Date of Award


Degree Type


Degree Name

Master of Arts (MA)



Committee Chair(s)

Lynne McNeill


Lynne McNeill


Jeannie Thomas


Ryan Moeller


It has become common in Salem, Savannah, New Orleans, Edinburg, or Gettysburg, to witness groups of people being led through the darkened streets as part of a ghost tour or haunted history walk. An altered form of commercialized legend tripping, these companies offer guided tours, feature spooky stories, and often showcase local history. However, the trend of haunted heritage tourism, especially in the form of ghost walks and haunted history tours, has spread beyond places with national or international reputations for hauntings and is now growing in small towns whose stories are rarely shared beyond the local populace.

This thesis examines a seasonal Utah haunted heritage event—Logan Ghost Tours (LGT)—and identifies the constraints that are being faced due to commodification. Annually they deal with issues of legal, physical access to locations, tour time, and travel distance while formatting a tour for the public. I look at the pragmatic constraints that result from the commodification of this recognized folk genre, the ways in which this company responds to those constraints, and the resulting impact on the form and content of the tour.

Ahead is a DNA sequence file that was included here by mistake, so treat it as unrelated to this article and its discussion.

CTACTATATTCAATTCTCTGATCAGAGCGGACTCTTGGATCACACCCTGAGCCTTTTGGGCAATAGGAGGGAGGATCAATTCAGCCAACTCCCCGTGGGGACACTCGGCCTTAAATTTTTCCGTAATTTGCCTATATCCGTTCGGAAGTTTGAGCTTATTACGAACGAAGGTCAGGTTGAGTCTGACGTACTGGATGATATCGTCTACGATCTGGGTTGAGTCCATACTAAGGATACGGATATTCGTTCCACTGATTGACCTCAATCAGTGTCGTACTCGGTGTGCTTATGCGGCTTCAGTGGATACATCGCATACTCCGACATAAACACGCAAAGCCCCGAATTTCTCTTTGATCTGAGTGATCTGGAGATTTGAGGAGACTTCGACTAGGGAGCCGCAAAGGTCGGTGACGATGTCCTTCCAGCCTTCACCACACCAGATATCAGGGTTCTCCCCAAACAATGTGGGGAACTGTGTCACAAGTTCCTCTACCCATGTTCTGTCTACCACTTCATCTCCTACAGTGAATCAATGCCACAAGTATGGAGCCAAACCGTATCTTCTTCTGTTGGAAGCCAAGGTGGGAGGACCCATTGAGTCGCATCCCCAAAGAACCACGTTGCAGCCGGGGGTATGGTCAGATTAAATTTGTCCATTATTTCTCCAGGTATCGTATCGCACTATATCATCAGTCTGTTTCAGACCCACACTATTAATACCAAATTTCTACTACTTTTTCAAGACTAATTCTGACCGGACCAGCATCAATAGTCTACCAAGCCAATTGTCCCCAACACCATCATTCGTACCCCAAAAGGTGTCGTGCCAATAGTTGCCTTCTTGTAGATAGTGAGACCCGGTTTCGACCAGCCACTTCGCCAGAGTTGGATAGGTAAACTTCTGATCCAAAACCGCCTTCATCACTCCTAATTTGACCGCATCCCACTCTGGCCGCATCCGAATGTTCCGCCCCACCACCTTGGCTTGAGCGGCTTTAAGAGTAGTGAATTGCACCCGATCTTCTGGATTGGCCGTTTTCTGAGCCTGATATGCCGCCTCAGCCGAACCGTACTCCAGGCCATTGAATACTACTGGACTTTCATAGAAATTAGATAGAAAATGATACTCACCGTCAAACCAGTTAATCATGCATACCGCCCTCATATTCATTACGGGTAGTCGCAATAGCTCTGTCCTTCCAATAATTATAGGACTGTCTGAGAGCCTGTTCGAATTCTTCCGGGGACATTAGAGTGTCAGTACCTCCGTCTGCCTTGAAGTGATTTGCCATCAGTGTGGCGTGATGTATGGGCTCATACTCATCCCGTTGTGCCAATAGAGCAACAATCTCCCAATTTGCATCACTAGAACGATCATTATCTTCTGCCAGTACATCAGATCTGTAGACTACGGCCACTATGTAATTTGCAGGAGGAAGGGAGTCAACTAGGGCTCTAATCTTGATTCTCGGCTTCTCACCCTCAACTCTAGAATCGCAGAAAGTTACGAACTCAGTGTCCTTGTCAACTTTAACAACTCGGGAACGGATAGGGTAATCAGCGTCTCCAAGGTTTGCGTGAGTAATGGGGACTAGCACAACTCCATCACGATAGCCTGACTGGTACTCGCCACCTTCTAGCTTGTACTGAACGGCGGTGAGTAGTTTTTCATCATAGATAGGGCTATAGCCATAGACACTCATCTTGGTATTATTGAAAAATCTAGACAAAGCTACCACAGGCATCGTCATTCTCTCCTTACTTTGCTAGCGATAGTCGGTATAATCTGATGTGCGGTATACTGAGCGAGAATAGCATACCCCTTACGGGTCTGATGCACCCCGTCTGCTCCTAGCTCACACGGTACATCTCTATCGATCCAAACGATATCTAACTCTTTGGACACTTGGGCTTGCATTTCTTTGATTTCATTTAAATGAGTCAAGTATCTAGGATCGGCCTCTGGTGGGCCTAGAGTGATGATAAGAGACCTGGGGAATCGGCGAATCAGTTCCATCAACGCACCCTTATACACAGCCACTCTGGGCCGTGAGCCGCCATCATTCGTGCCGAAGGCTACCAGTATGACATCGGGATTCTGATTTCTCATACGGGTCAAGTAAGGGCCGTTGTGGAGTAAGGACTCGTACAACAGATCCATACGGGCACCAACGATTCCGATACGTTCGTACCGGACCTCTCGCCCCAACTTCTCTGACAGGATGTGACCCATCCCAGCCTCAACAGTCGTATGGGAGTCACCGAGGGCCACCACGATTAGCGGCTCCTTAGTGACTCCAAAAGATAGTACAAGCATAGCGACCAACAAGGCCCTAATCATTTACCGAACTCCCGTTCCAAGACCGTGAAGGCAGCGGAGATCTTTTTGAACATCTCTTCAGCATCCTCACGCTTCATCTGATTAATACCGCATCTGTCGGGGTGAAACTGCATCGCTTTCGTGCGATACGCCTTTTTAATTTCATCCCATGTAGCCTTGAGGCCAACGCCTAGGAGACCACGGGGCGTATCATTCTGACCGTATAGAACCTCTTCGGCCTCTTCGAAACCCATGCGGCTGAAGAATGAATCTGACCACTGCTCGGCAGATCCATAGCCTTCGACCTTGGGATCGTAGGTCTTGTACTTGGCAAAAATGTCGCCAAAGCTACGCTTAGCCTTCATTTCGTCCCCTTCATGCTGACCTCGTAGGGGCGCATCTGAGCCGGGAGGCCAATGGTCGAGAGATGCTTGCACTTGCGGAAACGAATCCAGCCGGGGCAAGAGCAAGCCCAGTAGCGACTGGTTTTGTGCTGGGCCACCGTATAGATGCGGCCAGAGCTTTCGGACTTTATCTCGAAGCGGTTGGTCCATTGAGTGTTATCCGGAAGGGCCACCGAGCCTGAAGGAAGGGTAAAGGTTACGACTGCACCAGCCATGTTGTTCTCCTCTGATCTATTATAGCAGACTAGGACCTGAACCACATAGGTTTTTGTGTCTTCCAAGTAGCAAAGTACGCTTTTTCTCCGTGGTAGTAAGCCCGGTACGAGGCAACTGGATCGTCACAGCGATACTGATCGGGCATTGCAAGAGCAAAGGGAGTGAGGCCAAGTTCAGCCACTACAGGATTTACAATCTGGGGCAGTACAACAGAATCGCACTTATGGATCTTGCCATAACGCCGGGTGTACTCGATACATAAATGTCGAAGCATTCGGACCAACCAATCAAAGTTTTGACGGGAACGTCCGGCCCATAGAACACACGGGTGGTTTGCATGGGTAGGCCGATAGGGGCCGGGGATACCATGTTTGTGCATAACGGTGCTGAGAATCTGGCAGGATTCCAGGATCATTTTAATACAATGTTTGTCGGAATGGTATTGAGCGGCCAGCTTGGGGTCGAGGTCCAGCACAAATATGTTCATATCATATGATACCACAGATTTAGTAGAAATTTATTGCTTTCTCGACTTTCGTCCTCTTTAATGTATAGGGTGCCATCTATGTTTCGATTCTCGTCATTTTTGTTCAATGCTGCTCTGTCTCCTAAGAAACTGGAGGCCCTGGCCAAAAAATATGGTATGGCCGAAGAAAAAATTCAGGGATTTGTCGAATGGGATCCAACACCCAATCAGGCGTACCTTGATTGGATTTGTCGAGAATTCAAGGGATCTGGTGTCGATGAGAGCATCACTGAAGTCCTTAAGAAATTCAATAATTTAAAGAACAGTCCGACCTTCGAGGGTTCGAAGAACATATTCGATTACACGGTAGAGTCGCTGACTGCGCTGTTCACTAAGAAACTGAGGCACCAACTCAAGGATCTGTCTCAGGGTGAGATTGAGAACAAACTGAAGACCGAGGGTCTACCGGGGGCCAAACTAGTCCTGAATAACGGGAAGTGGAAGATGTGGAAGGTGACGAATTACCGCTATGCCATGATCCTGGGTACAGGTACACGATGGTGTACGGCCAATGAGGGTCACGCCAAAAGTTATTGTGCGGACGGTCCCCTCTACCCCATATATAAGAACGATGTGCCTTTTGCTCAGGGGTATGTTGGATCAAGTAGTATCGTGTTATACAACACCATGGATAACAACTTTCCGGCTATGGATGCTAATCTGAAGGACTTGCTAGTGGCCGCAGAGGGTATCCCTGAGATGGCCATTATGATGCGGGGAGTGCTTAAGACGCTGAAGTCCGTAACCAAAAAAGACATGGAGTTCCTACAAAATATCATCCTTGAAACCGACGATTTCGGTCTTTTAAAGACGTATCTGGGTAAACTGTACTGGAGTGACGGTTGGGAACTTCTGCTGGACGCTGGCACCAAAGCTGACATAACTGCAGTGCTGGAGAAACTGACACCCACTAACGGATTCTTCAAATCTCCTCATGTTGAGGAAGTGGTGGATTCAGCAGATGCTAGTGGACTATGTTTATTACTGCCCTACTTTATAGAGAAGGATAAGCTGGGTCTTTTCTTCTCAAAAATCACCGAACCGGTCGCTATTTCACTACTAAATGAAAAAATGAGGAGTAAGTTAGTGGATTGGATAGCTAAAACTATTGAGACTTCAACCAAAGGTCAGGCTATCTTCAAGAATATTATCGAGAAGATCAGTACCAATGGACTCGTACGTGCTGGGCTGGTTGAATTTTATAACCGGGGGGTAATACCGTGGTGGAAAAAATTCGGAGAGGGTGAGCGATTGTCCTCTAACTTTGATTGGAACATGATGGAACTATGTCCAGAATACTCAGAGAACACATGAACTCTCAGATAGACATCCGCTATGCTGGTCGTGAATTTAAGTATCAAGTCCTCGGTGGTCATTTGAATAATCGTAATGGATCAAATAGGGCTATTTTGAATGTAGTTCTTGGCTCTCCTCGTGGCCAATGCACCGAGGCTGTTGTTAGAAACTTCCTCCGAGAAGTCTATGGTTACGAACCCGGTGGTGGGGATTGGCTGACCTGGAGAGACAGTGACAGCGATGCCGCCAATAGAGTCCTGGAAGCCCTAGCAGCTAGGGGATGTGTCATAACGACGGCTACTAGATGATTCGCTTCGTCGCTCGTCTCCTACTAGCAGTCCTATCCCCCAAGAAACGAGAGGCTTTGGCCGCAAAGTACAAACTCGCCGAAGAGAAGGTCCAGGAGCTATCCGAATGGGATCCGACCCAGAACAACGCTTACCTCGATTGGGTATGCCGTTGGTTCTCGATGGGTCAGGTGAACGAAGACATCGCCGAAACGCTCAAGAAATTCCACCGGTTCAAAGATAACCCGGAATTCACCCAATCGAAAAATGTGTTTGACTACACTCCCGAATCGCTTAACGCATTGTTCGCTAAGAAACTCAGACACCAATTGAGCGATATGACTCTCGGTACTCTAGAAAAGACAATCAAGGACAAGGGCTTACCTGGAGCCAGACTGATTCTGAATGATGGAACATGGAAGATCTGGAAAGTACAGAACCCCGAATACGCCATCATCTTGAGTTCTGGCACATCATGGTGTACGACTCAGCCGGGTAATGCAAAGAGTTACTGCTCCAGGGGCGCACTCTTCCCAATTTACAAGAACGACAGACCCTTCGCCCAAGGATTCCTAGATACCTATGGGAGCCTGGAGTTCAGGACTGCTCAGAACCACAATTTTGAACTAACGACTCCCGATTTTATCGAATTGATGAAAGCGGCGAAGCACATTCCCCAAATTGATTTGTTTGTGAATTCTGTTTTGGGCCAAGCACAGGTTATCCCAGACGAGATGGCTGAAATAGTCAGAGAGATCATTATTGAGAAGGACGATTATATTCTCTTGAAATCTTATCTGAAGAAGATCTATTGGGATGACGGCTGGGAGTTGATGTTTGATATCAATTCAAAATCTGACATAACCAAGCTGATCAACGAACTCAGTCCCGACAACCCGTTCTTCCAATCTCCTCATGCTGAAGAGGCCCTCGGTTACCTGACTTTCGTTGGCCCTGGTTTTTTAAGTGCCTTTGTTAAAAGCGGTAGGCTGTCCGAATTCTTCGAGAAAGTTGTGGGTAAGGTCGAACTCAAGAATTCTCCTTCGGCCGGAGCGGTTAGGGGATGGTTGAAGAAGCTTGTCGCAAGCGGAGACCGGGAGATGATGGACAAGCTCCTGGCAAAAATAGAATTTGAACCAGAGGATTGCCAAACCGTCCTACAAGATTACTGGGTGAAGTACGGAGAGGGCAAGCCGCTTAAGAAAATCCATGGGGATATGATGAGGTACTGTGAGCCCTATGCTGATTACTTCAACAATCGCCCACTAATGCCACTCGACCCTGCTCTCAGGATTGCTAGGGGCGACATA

Through the purposeful selection of buildings and stories, the Logan Downtown Alliance has brought attention to specific locations and highlighted their significance to the town within the context of the tour. Regardless of the historical accuracy of the tour's content, the Downtown Alliance and their collaborators continue to identify meaningful spaces in Logan and fill them each year with stories and many diverse people to experience them.